Spend as much time as you can with your baby skin-to-skin with you. This will help you to catch your baby's early feeding cues (rooting for the breast, bringing his/her hands to the mouth, etc.) and it will help your milk to flow.


Without moving or lifting your breast, align baby's upper lip with your nipple. Once your baby opens his/her mouth as wide as they can, press firmly between his/her shoulders. Once latched, your baby's nose should be about a finger's-width distance from your breast and his/her chin should be lifted off his/her chest and pressed into your breast.

Watching for drinking

Milk flow varies throughout a feeding. If you watch the movement of your baby's chin while he/she is feeding, you will see some sucks that are short and quick and some that are longer and slower. The longer and slower sucks mean the milk is flowing well. Good milk flow helps to make feedings more efficient, minimize nipple pain, and drain the breasts effectively.


If you notice your baby is doing more of the short and quick sucks, you can increase the milk flow by compressing the breast. Use your whole hand in the shape of a "C" to squeeze your breast firmly while your baby is sucking. You should see that your baby starts to do more of the longer and slower sucks that indicate drinking. Hold the compression as long as your baby is sucking and relax your hand when he/she takes a break.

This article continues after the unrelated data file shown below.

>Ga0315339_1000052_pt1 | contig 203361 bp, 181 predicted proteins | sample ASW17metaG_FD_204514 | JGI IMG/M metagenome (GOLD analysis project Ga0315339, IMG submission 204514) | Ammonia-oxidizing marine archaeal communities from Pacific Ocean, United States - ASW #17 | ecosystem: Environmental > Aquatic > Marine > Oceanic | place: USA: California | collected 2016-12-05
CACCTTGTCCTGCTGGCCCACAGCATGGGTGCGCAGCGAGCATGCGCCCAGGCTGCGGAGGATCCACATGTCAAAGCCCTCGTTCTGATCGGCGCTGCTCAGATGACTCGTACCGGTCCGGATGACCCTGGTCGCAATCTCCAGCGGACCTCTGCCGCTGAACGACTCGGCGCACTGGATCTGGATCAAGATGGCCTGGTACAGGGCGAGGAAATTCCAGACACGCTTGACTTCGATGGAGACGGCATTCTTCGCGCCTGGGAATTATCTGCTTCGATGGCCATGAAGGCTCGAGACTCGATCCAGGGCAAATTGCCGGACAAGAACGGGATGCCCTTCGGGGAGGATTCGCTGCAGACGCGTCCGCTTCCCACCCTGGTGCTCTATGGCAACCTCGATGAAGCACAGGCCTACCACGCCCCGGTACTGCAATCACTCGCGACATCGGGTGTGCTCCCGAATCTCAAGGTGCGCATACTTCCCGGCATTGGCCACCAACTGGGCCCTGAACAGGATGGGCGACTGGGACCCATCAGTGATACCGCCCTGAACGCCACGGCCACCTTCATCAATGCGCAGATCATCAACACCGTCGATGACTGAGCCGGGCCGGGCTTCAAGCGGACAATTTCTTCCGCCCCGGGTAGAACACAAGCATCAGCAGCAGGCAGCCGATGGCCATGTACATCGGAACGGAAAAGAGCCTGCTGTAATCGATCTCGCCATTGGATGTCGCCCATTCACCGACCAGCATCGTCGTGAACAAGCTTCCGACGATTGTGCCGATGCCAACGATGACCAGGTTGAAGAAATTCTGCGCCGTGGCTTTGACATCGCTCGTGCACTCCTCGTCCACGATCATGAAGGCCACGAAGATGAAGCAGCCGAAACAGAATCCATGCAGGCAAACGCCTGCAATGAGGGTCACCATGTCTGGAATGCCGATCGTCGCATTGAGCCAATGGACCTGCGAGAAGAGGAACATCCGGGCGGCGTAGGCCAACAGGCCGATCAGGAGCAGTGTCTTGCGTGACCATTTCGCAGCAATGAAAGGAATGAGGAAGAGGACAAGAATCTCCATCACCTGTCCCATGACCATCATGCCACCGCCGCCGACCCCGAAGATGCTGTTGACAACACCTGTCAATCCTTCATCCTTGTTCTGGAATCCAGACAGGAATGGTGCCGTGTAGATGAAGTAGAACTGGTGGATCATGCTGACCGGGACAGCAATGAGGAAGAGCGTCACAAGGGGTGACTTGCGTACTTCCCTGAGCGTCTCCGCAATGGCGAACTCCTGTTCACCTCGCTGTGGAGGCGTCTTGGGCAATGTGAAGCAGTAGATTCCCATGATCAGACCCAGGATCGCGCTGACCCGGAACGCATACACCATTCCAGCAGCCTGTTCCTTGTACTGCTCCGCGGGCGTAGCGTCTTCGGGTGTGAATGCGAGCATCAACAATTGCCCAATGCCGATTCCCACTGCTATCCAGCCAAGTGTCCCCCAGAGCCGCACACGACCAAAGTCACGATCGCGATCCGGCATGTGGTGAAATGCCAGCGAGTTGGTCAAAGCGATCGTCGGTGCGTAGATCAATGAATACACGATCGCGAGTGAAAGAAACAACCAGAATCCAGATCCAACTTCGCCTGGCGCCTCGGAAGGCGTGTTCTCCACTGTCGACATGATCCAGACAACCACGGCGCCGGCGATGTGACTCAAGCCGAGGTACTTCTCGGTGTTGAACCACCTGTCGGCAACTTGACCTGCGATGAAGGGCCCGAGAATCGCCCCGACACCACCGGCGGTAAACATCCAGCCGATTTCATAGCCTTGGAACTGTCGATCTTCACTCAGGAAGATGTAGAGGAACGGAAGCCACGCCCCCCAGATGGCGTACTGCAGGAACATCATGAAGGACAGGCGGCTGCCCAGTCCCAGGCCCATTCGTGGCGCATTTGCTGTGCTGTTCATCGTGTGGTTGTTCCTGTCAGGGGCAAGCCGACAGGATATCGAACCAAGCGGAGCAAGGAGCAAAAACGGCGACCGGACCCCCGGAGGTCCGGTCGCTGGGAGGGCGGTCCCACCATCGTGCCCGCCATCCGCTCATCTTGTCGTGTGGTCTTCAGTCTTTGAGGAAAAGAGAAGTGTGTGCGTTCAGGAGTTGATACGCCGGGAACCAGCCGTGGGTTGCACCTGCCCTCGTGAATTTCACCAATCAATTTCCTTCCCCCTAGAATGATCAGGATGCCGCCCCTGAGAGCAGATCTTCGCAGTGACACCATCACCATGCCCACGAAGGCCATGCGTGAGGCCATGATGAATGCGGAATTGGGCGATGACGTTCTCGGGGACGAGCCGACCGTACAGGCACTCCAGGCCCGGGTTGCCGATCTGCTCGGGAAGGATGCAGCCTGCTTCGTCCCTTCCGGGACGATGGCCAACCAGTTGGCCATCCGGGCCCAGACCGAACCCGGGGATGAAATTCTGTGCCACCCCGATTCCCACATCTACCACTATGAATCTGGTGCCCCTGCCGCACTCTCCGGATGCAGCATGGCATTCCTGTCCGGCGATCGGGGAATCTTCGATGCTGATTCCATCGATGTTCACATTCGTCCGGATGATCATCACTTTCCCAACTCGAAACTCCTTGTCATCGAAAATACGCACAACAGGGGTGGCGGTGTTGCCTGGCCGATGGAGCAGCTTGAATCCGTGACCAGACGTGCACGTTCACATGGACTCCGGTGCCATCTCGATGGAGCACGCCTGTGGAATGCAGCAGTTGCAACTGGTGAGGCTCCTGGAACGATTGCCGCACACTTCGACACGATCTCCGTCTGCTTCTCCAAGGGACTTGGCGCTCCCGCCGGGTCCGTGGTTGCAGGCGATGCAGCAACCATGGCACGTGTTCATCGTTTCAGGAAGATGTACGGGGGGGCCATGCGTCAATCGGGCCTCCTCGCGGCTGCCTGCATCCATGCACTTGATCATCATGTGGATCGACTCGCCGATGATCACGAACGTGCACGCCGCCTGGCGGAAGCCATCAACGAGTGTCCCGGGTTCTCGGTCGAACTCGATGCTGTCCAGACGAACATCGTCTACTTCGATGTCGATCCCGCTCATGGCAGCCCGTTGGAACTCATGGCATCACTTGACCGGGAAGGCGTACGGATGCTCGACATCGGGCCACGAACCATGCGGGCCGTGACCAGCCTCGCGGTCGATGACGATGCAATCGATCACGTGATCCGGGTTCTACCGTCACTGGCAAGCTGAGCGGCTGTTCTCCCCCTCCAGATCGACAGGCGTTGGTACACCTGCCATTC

Switching sides

When compressions no longer help to increase the milk flow and your baby is again doing more of the short and quick sucks, break the latch and switch to the other breast.

Continue using compressions and switching back and forth to keep your baby drinking. Your baby is likely finished feeding when he/she falls asleep or comes off the breast despite good milk flow (as opposed to sleeping or pulling off when flow is slower and he/she is doing more short and quick sucks). 

©2017, The Breastfeeding Collective

The information presented here is general and not a substitute for personalized treatment from an International Board Certified Lactation Consultant or other qualified health professional.